Another interesting point is that the classification accuracy of the unidimensional approach decreased with decreases in the disattenuated correlation. As shown in Table 1, the classification accuracy of the unidimensional approach was 76.73% for the 2008 Physics B test, whose disattenuated correlation between the MC and CR subscores was 0.96; however, the classification accuracy of the unidimensional approach dramatically decreased to 60.90% for the 2010 English Literature test, whose disattenuated correlation was 0.778. In contrast, although the classification accuracy of the bi-factor model also exhibited a similar pattern, it did not decrease as much as the unidimensional approach, which shows the advantage of the bi-factor model in the analysis of mixed format tests.


Psychometricans are often fond of MC items because they can be answered relatively quickly so that tests with many items can be administered in short periods of time, resulting in high reliability. On the other hand, test developers are often fond of CR items because this format lends itself to the assessment of reasoning skills that appear difficult or impossible to assess with MC items. For example, the 2006 United States History AP exam contained a CR item that provided test takers with letters written by women in 1776, 1839, and 1861, excerpts from essayists written in 1787, 1845, 1846, 1853, and 1861, and a table showing occupations of female wage earners in Massachusetts in 1837. The CR question asked, “Discuss the changing ideals of American womanhood between the American Revolution (1770s) and the outbreak of the Civil War” (College Board, 2007, p. 34). This question, designed to assess historical reasoning, contrasts starkly with MC items such as “The Supreme Court ruling in Korematsu v. United States upheld the constitutionality of …” (College Board, 2007, p. 28), which seems to assess a factoid of knowledge.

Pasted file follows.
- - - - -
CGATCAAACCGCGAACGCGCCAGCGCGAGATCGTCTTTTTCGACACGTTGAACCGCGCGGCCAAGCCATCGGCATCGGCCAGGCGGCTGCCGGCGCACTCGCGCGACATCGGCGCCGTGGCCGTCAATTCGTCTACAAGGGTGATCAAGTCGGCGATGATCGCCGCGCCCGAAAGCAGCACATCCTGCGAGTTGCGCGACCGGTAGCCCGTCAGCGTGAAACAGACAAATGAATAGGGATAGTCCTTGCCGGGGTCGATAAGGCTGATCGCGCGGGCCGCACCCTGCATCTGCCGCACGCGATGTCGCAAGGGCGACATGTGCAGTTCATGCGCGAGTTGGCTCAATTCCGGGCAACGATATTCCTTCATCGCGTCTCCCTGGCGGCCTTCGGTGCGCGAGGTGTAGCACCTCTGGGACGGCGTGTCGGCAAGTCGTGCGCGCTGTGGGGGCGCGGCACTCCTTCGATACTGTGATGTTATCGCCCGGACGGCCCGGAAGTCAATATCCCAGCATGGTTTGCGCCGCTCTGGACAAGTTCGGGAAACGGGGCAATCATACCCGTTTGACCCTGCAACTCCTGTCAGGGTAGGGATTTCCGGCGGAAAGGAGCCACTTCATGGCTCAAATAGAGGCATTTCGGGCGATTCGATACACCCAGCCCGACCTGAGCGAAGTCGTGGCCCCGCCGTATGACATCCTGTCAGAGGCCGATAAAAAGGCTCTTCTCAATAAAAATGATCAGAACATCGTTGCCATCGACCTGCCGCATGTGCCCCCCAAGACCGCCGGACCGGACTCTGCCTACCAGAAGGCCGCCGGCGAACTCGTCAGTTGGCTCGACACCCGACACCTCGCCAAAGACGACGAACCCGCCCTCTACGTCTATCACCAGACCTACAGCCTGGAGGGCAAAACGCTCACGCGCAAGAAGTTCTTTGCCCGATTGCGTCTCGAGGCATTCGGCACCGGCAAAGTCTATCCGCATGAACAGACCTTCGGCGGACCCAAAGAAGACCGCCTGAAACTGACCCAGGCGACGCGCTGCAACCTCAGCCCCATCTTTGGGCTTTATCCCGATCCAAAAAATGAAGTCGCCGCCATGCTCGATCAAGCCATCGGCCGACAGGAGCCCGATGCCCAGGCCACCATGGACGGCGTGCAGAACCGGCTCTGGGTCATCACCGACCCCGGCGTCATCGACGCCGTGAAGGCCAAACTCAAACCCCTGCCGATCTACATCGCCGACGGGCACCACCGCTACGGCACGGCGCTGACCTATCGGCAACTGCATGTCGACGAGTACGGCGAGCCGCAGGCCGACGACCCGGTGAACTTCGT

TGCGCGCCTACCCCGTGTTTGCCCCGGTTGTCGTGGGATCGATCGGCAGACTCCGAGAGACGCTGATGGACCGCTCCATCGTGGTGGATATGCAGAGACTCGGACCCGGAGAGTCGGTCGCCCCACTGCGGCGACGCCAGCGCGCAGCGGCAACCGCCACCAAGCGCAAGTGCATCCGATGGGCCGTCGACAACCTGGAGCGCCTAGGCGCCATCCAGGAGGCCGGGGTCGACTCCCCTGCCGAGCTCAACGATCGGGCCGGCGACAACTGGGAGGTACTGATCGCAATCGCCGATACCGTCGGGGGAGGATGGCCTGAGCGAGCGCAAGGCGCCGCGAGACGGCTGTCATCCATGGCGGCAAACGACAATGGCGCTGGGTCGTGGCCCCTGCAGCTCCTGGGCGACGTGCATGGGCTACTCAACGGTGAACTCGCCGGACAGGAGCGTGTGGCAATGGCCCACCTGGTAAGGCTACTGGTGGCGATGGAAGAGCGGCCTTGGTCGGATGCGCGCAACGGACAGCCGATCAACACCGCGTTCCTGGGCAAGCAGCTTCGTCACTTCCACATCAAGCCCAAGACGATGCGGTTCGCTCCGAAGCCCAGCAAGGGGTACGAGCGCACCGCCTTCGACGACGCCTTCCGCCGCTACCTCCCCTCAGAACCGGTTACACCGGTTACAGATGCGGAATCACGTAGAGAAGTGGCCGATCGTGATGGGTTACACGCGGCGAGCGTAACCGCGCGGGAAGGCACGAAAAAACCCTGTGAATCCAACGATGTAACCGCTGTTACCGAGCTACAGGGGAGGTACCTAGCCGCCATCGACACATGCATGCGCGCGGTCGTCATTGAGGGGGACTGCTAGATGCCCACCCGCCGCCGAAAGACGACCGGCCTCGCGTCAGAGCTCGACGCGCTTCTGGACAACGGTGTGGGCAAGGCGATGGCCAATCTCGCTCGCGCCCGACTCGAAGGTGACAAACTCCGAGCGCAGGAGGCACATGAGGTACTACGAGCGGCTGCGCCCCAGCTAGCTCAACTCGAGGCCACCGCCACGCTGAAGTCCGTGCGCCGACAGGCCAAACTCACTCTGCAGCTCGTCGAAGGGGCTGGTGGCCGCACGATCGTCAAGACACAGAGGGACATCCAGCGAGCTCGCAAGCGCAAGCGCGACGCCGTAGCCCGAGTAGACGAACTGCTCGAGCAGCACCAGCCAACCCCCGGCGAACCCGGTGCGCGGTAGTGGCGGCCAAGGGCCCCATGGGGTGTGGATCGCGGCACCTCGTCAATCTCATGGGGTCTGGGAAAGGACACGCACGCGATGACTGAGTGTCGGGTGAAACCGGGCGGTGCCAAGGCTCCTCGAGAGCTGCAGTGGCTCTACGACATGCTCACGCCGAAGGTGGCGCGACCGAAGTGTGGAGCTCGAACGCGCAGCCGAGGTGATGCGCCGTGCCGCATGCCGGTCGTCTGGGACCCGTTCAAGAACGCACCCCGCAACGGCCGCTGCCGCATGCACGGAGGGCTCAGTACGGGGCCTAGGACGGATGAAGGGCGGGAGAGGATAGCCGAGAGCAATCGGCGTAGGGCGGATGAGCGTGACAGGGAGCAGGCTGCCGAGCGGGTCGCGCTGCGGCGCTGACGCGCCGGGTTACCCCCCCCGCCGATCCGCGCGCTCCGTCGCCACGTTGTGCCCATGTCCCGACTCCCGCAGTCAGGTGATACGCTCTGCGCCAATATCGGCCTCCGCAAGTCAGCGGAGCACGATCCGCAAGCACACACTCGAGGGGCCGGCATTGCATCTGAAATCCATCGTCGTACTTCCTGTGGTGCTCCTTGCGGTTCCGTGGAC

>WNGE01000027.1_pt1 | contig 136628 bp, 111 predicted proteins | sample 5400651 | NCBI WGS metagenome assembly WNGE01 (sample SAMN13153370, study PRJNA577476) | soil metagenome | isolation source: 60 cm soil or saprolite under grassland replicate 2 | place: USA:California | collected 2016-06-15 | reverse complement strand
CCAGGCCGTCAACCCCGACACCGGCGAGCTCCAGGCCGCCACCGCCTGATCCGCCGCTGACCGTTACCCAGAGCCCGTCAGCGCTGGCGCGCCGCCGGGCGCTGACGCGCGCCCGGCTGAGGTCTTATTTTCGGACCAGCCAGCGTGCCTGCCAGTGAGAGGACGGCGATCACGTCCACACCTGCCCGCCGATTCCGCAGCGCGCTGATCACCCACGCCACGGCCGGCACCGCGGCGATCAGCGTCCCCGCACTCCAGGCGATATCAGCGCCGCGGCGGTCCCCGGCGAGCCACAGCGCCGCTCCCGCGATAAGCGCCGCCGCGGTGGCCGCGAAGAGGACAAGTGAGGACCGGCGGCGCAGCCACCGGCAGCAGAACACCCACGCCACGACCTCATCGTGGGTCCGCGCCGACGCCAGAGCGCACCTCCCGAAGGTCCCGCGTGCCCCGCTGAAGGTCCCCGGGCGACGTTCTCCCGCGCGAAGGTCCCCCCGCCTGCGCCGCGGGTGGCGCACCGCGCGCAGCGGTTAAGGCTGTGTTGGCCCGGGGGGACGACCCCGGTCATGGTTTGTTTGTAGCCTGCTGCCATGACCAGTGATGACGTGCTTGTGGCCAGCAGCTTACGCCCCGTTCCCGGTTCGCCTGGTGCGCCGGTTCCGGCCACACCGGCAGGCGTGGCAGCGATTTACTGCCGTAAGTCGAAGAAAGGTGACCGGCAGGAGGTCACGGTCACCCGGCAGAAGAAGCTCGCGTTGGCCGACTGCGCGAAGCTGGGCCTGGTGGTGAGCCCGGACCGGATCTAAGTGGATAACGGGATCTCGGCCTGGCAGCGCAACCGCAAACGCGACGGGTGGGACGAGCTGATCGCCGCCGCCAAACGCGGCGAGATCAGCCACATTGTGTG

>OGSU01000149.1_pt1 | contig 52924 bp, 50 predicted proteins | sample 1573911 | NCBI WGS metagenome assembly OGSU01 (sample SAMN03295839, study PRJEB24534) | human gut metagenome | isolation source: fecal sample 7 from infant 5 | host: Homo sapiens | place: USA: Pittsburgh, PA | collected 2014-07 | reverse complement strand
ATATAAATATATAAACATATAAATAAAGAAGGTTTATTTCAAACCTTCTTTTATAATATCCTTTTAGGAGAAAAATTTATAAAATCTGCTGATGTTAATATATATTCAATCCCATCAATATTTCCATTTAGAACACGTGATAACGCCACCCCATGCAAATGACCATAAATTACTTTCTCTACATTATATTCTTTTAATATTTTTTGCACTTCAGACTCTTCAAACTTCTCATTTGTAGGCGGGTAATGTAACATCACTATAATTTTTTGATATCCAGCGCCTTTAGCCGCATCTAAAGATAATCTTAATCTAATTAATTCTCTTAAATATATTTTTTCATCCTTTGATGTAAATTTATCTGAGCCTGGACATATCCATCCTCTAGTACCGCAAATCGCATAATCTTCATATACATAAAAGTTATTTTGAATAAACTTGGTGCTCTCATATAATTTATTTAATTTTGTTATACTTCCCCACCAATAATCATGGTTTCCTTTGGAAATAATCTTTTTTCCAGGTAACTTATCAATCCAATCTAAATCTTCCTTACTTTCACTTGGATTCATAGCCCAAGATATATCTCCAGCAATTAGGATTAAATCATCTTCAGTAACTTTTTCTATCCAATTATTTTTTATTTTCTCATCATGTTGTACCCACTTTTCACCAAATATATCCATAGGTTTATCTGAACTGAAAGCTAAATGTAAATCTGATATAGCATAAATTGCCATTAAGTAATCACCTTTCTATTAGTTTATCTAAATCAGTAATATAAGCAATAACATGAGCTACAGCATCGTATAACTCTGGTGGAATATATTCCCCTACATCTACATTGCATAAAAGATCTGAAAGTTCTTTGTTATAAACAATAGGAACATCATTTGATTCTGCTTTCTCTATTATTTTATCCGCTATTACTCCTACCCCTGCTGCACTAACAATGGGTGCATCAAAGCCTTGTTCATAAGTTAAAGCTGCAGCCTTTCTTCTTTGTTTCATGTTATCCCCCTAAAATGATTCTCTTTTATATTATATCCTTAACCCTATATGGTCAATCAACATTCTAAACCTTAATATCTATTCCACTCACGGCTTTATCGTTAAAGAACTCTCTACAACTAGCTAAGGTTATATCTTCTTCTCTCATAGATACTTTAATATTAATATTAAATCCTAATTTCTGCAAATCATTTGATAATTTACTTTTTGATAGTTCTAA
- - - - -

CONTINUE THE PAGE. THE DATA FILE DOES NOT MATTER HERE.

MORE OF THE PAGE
This study attempted to quantify the extent to which CR items tap reasoning skills above and beyond the general knowledge and reasoning skills that are common to MC and CR items. To this end, we carefully modeled data from 10 AP test administrations with bi-factor models and unidimensional models. We then simulated large samples of test takers with the estimated bi-factor model and scored the resulting response patterns with a bi-factor IRT approach and with a unidimensional IRT approach. These scores were transformed to the AP's one through five score reporting scale and then cross-classified with the AP score derived from the “true” (i.e., simulation) trait values. The reduction in score accuracy resulting from the unidimensional approximation provides a quantitative measure of the extent to which CR items assess reasoning skills above and beyond the general knowledge and reasoning skill common to CR and MC items.

Perhaps the most significant finding is that ignoring the unique reasoning skills tapped by CR items never decreased the accuracy of reported scores by as much as 5%. This is surprising given the apparently dramatic differences in the nature of MC and CR items (see, for example, the items described previously).

It is not surprising that the multidimensionality posed by mixed item formats varied from subject to subject and was strongly aligned with the disattenuated correlation between the MC and CR subtest scores. When the correlation coefficient was as high as 0.96 (for instance, the 2008 Physics B test), the mixed form test was virtually unidimensional and the application of bi-factor models could provide little gain in classification accuracy. However, when the estimated correlation between MC and CR items was 0.80 or lower, the multidimensional of the mixed format test appeared to be important and we expected the bi-factor approach to scoring would substantially increase accuracy, compared to unidimensional scoring. For perhaps the most multidimensional test, this improvement was 4.65%. Of course, the evaluation of whether this is a large or small effect is subjective. However, if we consider the great number of students taking AP exams each year, the consequences seem substantial. For example, if 300,000 students take the English Literature test, an improvement of 4.65% in classification accuracy means that an additional 13,950 students would receive correct scores (i.e., the scores they would have received if their skills had been measured without error). Therefore, we warn against simply applying unidimensional IRT to the mixed format test literature regardless of the latent structure of the assessment.